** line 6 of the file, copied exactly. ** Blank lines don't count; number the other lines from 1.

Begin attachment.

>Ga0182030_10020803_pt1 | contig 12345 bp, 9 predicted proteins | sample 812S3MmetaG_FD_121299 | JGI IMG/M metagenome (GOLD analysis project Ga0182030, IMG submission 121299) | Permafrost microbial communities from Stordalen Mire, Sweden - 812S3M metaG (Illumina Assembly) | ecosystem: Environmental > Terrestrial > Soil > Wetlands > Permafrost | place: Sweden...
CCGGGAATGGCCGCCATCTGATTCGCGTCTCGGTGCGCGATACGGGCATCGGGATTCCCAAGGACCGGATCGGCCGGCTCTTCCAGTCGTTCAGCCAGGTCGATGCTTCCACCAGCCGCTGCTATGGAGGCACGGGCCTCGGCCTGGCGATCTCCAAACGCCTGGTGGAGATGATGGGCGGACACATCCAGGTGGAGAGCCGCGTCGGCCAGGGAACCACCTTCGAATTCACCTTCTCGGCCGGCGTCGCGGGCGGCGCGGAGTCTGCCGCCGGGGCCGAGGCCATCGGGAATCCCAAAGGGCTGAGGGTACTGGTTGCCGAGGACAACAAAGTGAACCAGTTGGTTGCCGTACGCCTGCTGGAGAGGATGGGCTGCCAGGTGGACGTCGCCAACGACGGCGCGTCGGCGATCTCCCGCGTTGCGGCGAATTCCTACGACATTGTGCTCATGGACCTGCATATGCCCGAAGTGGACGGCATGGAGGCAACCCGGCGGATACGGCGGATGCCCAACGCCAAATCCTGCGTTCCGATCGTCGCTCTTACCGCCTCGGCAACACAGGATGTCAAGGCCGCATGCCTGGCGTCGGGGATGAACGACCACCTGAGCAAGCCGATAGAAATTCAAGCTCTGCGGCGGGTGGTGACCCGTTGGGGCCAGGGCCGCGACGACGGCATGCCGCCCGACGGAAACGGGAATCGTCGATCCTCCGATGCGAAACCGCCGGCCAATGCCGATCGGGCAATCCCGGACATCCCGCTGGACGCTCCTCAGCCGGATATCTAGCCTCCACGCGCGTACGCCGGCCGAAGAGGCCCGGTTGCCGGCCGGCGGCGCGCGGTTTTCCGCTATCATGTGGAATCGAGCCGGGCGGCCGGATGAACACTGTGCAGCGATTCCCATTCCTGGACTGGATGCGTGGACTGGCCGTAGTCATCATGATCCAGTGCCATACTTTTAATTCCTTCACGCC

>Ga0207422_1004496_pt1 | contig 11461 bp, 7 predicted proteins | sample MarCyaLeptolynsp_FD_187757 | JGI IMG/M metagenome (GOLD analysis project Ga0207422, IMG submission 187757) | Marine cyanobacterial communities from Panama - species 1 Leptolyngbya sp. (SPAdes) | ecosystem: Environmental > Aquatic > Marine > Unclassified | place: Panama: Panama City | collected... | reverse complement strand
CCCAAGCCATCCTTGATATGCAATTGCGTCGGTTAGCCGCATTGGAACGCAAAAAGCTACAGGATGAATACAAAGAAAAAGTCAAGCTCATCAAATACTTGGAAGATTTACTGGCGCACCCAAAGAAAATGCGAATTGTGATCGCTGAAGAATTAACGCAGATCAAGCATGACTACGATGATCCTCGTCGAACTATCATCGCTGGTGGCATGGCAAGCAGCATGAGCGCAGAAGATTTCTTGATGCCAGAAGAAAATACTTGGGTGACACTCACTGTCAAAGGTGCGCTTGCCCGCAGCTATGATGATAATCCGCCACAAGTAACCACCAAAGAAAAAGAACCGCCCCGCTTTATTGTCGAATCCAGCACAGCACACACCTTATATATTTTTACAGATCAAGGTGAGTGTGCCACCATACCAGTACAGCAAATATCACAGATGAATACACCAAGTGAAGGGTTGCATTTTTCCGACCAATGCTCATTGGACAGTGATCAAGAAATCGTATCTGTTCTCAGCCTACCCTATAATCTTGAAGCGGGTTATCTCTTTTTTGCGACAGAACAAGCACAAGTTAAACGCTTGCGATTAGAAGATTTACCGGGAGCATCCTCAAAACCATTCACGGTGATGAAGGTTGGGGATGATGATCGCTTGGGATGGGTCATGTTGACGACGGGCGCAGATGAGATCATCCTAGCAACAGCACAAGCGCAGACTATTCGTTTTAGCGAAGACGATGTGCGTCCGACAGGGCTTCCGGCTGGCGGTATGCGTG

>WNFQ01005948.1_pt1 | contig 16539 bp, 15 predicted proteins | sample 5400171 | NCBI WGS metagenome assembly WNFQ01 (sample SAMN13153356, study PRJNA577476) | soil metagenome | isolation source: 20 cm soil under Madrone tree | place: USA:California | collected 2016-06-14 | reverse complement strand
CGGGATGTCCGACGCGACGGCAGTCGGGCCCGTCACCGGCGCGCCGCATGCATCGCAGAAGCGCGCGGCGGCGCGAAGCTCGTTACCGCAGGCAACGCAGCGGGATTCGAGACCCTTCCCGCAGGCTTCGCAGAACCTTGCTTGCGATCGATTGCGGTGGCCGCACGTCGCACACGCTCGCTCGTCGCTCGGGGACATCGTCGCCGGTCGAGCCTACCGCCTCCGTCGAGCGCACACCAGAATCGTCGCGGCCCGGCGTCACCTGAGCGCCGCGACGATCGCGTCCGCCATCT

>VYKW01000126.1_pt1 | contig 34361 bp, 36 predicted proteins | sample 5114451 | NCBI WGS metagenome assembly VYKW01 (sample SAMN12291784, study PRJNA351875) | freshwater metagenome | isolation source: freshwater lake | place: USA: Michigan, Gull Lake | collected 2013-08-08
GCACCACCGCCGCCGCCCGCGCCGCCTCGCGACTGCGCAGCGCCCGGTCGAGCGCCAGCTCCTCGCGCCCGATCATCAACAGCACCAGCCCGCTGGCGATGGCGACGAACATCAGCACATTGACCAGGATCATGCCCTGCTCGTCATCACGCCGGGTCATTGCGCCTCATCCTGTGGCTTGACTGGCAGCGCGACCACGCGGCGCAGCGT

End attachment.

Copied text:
CGGGATGTCCGACGCGACGGCAGTCGGGCCCGTCACCGGCGCGCCGCATGCATCGCAGAAGCGCGCGGCGGCGCGAAGCTCGTTACCGCAGGCAACGCAGCGGGATTCGAGACCCTTCCCGCAGGCTTCGCAGAACCTTGCTTGCGATCGATTGCGGTGGCCGCACGTCGCACACGCTCGCTCGTCGCTCGGGGACATCGTCGCCGGTCGAGCCTACCGCCTCCGTCGAGCGCACACCAGAATCGTCGCGGCCCGGCGTCACCTGAGCGCCGCGACGATCGCGTCCGCCATCT